Sure you can; just change the links the people click on. It could also be done by instead toggling an invisible user preference to do the same thing, of course, if you don't like the whole silly workaround thing. -— Isarra 21:28, 23 September 2012 (UTC)Reply[reply]
      I think this preference is misleading. Most people assume it refers to parser cache. People who actually understand what this does should know enough about their computers to make their browsers not send caching headers. 17:20, 24 September 2012 (UTC)Reply[reply]
  • Auto-number headings — gadgetize?
    • Be better if it had a css way to do it, but it's not something terribly likely to screw anything up if it is done in js. -— Isarra 19:57, 23 September 2012 (UTC)Reply[reply]
      Actually, I forgot we can now use preference flags without it actually showing up in the user preferences. Having this as an invisible option in core but using a gadget to toggle it might be a good way to make it work, especially if we're shipping gadgets with core... -— Isarra 20:07, 23 September 2012 (UTC)Reply[reply]
      In that case I don't understand the difference between it being a preference and it being a gadget. 17:20, 24 September 2012 (UTC)Reply[reply]
      • There is actually a potential way do do this via CSS, since gerrit:9980. We would need to change mediawiki defaults by setting the preference as enabled wiki-wide through $wgDefaultUserOptions['numberheadings'] = 1 in LocalSettings.php (or alternatively, getting rid of that option altogether, and making the code always produce the auto-numbering), and adding .mw-headline-number { display: none; } to the default skin css files. Then, the numbering will be present by default, but hidden; users could enable it by setting .mw-headline-number { display: inline; } to their user style. This is sort of documented at Manual:Table of contents. --Waldir (talk) 17:11, 9 January 2013 (UTC)Reply[reply]
  • gerrit:30173 External editor and External Diff
    • Very very confusing if accidentally clicked, most people who use external editor (all 5 of them I'm sure) don't use it via the preference. user:Bawolff 17:20, 24 September 2012 (UTC)Reply[reply]
    • This feature is actually pre-api. It's entire existence relies on an application interpreting a special mime-type, screen scraping the login page, screen scraping the edit page, and making an edit without using the api. The application still needs to do all the work of downloading and saving the file. And it typically needs to ask the user for their password. So since we want applications to stop screen scraping and asking passwords. And when we have something like OAuth you'll be able to build an application that does external editing without using this feature. I'm in favour of removing this feature from MediaWiki entirely. Daniel Friesen (Dantman) (talk) 17:42, 24 September 2012 (UTC)Reply[reply]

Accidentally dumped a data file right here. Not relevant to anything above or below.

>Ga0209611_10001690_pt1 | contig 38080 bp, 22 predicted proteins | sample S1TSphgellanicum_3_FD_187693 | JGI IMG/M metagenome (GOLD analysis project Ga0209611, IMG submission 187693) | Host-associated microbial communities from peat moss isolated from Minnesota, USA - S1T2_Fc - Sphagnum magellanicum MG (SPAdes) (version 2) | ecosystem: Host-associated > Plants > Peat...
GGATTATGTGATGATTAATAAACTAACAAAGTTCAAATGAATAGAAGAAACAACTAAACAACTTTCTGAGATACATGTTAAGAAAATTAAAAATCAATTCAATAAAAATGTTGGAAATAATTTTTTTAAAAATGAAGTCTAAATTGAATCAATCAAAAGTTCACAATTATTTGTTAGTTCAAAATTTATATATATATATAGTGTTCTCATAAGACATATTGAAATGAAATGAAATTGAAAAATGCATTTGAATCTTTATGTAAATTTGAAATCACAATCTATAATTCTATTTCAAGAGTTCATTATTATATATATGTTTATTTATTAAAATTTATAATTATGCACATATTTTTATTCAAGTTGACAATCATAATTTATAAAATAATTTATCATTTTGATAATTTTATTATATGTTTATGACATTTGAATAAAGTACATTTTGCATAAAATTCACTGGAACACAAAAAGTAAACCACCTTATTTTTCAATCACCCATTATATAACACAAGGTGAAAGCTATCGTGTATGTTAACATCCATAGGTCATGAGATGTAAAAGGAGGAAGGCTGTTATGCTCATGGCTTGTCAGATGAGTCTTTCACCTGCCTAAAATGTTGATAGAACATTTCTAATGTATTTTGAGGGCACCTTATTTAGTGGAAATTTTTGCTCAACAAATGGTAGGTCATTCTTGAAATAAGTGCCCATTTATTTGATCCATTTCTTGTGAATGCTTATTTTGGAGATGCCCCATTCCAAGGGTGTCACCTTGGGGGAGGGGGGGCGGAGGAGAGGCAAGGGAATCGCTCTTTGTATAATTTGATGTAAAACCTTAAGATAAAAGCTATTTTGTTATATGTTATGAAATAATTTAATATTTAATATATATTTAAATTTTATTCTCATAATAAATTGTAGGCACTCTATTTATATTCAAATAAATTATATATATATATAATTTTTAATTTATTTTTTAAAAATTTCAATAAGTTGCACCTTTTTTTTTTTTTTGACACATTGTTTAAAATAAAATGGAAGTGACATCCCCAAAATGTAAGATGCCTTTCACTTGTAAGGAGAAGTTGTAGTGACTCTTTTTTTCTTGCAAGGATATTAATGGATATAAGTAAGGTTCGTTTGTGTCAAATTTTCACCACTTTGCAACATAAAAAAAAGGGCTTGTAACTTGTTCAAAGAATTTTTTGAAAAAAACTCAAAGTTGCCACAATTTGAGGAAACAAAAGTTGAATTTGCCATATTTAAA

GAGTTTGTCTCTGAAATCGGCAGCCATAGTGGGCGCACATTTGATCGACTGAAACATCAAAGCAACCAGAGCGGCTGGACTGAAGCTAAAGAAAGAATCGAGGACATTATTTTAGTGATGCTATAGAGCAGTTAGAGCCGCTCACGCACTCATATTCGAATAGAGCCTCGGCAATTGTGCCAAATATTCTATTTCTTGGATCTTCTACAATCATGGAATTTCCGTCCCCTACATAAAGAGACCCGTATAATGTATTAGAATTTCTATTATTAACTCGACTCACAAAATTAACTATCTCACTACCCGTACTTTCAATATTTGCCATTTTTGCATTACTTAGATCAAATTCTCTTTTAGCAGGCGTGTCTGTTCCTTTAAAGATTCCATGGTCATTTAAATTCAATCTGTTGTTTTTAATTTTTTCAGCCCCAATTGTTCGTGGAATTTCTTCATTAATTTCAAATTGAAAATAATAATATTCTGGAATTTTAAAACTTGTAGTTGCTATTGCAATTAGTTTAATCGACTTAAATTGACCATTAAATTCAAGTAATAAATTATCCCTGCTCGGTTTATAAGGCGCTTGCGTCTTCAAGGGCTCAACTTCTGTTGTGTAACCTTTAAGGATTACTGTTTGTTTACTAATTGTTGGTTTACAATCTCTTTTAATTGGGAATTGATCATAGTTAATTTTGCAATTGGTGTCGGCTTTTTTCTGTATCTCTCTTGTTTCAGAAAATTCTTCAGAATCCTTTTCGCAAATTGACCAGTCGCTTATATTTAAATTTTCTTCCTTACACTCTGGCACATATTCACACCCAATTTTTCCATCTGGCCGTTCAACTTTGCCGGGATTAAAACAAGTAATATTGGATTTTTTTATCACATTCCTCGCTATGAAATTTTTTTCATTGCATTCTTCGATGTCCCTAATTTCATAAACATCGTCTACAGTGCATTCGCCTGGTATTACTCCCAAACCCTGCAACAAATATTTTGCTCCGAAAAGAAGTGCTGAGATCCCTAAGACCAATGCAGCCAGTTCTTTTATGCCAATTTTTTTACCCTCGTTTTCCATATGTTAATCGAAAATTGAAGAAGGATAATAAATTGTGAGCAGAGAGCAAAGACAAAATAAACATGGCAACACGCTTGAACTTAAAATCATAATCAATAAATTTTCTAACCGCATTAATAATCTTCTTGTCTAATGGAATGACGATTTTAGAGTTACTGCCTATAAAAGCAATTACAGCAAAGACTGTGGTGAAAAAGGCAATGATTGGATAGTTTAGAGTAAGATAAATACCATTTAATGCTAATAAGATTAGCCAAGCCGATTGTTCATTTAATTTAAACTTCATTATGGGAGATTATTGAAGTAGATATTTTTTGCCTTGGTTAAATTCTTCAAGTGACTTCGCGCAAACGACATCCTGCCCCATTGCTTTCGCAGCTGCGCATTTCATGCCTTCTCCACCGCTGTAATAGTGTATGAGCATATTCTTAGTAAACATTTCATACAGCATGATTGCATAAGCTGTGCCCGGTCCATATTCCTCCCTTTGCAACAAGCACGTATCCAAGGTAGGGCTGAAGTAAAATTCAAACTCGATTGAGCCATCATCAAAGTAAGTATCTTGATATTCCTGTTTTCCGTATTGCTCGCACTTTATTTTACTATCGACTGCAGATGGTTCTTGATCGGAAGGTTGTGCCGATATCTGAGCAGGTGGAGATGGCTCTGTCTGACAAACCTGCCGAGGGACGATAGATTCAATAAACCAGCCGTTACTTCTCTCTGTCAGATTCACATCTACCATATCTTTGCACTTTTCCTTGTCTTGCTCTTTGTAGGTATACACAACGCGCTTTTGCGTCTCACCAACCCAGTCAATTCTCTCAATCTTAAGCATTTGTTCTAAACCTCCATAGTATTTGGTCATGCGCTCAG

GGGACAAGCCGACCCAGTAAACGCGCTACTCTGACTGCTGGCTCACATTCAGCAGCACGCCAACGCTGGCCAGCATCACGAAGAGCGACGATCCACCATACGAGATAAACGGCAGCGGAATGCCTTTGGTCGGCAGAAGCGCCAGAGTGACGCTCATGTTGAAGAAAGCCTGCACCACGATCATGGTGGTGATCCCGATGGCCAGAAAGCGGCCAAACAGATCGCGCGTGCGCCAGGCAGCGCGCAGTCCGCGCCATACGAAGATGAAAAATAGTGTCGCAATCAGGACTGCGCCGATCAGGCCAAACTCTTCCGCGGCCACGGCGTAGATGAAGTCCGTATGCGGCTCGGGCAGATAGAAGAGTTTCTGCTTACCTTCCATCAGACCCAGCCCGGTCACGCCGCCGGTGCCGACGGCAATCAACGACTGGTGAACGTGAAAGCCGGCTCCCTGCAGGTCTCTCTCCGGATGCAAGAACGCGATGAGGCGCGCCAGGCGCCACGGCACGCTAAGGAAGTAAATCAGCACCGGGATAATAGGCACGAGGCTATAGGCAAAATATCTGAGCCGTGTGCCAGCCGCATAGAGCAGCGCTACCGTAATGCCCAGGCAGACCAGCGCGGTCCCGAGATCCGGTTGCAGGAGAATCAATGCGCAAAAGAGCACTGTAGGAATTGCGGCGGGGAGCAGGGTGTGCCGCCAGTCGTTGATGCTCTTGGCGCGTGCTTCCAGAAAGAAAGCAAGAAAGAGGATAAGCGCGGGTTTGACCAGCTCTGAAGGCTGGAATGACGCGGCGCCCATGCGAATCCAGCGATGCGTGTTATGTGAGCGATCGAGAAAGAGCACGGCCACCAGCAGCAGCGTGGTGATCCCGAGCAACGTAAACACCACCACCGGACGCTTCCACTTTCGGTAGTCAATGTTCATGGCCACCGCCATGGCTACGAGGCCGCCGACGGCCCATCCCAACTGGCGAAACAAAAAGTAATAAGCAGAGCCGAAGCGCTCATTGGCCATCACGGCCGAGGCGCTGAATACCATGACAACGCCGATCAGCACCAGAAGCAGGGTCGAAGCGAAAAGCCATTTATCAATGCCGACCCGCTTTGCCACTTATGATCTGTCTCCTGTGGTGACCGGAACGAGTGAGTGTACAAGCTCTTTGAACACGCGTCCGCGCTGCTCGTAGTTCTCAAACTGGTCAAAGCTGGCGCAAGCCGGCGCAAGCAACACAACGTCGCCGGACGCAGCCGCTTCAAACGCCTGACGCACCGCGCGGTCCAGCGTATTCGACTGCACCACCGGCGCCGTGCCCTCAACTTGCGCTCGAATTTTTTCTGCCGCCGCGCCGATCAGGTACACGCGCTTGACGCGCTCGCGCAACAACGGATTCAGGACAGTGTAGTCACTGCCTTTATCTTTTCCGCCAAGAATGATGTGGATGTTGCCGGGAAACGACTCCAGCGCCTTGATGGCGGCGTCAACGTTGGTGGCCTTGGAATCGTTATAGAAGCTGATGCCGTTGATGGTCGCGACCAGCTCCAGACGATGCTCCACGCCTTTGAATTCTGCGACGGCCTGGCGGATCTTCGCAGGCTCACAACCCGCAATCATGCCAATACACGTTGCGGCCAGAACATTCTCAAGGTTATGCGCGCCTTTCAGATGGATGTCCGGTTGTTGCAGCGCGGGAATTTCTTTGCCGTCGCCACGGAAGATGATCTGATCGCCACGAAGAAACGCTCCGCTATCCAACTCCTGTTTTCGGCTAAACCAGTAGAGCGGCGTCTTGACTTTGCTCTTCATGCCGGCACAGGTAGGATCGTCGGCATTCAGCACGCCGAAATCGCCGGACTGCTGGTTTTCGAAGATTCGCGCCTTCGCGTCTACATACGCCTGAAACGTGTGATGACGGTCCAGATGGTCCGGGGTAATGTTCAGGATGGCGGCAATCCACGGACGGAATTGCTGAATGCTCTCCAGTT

• [above was me] There's still people who use it (especially for editing images, but also for editing pages). There's no reason the feature cannot be used with the api, or be integrated with oAuth. Its really just a mechanism to trigger an external program. What the external program does is up to that program. However its almost useless to be enabled by a preference because most people don't want to always edit with an external editor [and if they did, in can probably be gadgetized by messing with the links in the edit tab via js]. Bawolff (talk) 18:47, 26 September 2012 (UTC)Reply[reply]


See also Requests for comment/Reduce math rendering preferences and bugzilla:36496.

  • Eliminate math preferences? gadgetize?
  • Now in a MediaWiki extension... hmm
  • The preferences for this are provided due to inconsistent browser support, from the looks of it. Ideally the extension should be smart enough to figure that out itself without ever bothering users with the details, but meantime turning the preference into a purely js-based thing as such a gadget would need to be could prove problematic for the same reason this is there in the first place. -— Isarra 19:58, 23 September 2012 (UTC)Reply[reply]

Date and time[edit]

  • Can't all of the date and time formatting be done in JS?
    Is there any particular reason why the servers can't handle this? Losing this to a sea of gadgets would also be unwise given the international nature of many mediawiki-based projects. -— Isarra 19:59, 23 September 2012 (UTC)Reply[reply]